b) In the alternative, the employer will be required to pay into the state’s Health Trust Fund
22.Teeth Whitening Tax
– HB 614 (Ali)
a) Applies the 6% sales tax to teeth whitening services
23.Laser Eye Surgery Tax
– HB 614 (Ali)
a) Applies the 6% sales tax to laser eye surgery
24.Breast Reduction or Augmentation Tax
– HB 614 (Ali)
a) Applies the 6% sales tax to breast reduction or augmentation services
– HB 614 (Ali)
a) Applies the 6% sales tax to rhinoplasty surgery
26.Face Lift Tax
– HB 614 (Ali)
a) Applies the 6% sales tax to face lift surgery
– HB 614 (Ali)
a) Applies the 6% sales tax to liposuction surgery
28.Gastric Bypass Surgery Tax
– HB 614 (Ali)
a) Applies the 6% sales tax to gastric bypass surgery
29.Laser Hair Removal Tax
– HB 614 (Ali)
a) Applies the 6% sales tax to laser hair removal services
30.Tanning Services Tax
– HB 250 (Morhaim, et al)
a) Applies the 6% sales tax to tanning services
b) About $545,600 in new tax revenue is expected in the first year
– HB 614 (Ali)
a) Applies the 6% sales tax to tattooing services
32.Body Piercing Tax
– HB 614 (Ali)
a) Applies the 6% sales tax to body piercing services
33.Mixed Martial Arts Tax
– HB 795 (Reznik, et al)/ SB 649 (Conway)
a) Imposes a new mixed martial arts license fee of $10 per participant, $15 per judge, and $25 per manager per year
b) Imposes a new tax on mixed martial arts admission fees of $200 or 10% of gross receipts, whichever is greater
c) Imposes a new tax on mixed martial arts television charges of 10% of gross receipts
34.Unused Gift Card Assessment
– HB 613 (Pena-Melnyk, et al)/ SB 998 (Pugh and Harrington)
a) Requires companies to pay unused gift certificate and gift card balances to the state government
b) About $5.7 million to be collected by the government in 2009 and $55.7 million anticipated by 2013
35.Commercial Bank Fee Increases
– HB 752 (Chair, Economic Matters Committee)
a) Substantially increases fees imposed on commercial banks, including a 1000% fee increase on a new commercial bank charter examination from $1,500 to $15,000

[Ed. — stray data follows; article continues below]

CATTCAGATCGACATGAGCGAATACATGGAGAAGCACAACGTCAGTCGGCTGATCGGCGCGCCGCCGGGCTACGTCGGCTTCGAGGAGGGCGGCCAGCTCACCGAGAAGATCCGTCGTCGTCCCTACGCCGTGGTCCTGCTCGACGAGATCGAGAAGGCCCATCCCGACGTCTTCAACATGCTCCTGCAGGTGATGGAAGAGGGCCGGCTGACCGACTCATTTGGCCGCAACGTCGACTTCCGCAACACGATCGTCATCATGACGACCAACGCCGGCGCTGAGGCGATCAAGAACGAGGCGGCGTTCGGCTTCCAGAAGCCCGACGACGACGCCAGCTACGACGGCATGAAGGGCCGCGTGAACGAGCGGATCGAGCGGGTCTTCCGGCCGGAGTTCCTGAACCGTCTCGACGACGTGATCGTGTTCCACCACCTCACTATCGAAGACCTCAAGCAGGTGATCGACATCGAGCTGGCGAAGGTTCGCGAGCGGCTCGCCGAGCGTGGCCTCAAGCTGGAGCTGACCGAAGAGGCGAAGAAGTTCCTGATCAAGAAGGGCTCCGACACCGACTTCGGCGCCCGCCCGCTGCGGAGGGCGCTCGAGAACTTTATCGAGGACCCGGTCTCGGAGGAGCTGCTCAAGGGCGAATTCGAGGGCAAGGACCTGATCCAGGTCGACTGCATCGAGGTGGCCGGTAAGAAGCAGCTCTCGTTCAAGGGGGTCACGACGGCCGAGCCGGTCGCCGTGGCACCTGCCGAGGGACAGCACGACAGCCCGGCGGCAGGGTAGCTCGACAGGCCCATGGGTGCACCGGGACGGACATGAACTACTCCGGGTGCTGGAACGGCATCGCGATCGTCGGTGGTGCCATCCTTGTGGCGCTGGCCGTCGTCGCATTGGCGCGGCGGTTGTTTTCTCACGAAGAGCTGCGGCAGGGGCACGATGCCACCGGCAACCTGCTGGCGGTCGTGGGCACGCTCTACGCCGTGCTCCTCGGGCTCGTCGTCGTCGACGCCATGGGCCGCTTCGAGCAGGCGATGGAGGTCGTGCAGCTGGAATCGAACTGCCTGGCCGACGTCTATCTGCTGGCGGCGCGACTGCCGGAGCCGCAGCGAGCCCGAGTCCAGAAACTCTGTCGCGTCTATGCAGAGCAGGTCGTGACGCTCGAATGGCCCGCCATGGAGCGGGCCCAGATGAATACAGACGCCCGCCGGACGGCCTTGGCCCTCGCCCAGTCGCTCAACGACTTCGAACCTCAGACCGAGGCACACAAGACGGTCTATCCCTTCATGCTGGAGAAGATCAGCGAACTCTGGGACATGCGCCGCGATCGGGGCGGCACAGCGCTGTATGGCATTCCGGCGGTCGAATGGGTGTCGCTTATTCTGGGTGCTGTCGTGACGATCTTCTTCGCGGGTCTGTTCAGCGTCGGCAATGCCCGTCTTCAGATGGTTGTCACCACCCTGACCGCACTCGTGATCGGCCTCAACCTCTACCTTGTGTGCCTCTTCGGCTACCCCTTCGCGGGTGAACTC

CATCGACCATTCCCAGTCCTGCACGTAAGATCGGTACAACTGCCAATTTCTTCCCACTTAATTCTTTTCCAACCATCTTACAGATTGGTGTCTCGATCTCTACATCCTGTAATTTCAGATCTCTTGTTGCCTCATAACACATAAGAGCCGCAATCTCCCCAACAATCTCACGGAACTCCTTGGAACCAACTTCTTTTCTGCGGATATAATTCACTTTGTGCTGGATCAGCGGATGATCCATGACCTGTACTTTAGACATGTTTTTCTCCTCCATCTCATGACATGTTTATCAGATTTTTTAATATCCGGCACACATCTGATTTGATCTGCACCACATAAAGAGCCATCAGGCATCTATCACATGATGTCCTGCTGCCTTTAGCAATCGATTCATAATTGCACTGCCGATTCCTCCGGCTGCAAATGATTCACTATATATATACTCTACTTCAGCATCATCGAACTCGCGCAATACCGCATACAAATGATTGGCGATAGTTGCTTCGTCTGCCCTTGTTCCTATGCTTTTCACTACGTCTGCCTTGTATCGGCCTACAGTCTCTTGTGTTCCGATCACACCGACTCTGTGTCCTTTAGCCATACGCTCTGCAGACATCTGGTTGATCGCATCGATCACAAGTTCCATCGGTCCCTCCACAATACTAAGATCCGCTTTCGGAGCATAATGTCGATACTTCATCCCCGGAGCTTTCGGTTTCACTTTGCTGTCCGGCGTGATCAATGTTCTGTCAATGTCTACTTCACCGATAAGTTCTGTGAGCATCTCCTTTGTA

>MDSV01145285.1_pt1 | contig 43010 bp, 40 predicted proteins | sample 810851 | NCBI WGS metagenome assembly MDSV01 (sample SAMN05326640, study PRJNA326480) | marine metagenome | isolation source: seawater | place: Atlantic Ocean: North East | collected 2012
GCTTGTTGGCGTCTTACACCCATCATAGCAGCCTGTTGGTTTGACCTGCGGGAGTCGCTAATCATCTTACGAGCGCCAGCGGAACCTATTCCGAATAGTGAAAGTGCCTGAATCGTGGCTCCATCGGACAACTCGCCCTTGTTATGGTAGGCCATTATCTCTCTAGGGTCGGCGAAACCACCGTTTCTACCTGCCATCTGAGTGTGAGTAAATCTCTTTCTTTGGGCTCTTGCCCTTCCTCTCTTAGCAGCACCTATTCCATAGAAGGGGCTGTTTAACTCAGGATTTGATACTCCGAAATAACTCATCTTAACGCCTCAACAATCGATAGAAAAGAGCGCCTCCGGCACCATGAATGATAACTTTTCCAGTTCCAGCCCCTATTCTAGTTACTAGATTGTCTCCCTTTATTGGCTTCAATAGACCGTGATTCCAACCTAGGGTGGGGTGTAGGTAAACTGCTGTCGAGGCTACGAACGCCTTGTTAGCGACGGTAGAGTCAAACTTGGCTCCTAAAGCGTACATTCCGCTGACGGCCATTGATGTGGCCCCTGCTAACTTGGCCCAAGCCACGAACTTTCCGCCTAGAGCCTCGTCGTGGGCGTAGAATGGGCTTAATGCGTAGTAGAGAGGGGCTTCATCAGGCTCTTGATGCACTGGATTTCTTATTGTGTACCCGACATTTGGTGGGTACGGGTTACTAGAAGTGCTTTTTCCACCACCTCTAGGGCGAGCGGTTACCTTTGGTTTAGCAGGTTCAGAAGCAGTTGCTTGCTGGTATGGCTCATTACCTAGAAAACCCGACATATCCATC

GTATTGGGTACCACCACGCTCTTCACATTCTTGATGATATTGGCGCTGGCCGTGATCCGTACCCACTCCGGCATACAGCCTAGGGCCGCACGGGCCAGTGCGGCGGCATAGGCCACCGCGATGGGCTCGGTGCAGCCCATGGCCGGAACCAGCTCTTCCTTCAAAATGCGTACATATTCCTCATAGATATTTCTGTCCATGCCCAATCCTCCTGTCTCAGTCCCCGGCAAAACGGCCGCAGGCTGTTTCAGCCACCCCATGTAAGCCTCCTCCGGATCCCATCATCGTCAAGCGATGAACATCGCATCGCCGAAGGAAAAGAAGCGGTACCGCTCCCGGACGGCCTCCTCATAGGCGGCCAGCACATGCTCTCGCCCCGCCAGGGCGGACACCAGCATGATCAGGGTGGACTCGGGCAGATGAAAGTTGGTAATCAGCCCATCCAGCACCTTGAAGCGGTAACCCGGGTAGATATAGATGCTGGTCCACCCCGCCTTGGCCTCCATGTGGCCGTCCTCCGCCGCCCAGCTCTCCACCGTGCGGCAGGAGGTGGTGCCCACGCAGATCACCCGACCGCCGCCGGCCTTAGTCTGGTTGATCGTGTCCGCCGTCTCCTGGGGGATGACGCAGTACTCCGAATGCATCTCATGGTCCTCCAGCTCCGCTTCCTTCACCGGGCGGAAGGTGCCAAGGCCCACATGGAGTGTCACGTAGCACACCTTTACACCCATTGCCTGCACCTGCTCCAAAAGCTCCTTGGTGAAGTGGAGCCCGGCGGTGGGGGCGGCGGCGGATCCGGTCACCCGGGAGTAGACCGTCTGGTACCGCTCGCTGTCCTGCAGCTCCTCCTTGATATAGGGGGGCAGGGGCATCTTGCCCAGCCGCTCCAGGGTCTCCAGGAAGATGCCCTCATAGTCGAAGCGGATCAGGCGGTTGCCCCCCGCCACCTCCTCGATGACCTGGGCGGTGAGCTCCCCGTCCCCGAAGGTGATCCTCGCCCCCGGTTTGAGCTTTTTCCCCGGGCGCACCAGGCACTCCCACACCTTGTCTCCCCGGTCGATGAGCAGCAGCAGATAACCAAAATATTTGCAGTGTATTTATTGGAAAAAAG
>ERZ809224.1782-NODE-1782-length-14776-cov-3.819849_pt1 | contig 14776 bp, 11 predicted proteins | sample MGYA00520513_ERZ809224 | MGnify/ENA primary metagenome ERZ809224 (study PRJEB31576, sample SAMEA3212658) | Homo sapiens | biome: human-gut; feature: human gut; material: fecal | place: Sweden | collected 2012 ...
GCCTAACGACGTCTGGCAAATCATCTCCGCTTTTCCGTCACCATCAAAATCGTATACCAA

36.Clean Air Permit Fee Increase
– SB 442 (Frosh, et al)
a) Doubles the maximum clean air permit fee from $25 to $50 per ton
b) More than doubles the maximum fee for a single source from $200,000 to $500,000 and in 2010 would remove the maximum fee for a single source altogether
37.Greenhouse Gas Emissions Fee
– HB 712 (Barve, et al)/ SB 309 (Pinsky, et al)
a) Authorizes a greenhouse gas emissions fee with a maximum fee of four-cents per ton of carbon dioxide equivalent emitted
Thursday, April 17, 2008
You need to read this article. It's about how you can have a million dollars socked away by retirement by saving for only one year. Pretty impressive, if you can make the lifestyle adjustment.
Even at 26, we still feel like we are just starting out in life, but, as the article says, this is absolutely the prime time to start saving money. It will grow SO MUCH over time. Think about this: if you save the money you would have spent on a week-long vacation in Cancun this summer, by the time you retire, that money could BUY A SUMMER HOME in Cancun.
I'm not saying to save ALL your money and live like a hermit, but wouldn't you rather be able to quit working in 40 years entirely and just have FUN for the rest of your life? Those are the kind of things a lot of us 26-yr-olds don't (want to) think about. You don't want to have to have a job when you're 60 do you?? Just saying.
A few easy ways I save (and I know this is a reiteration of a previous post, but it bears repeating):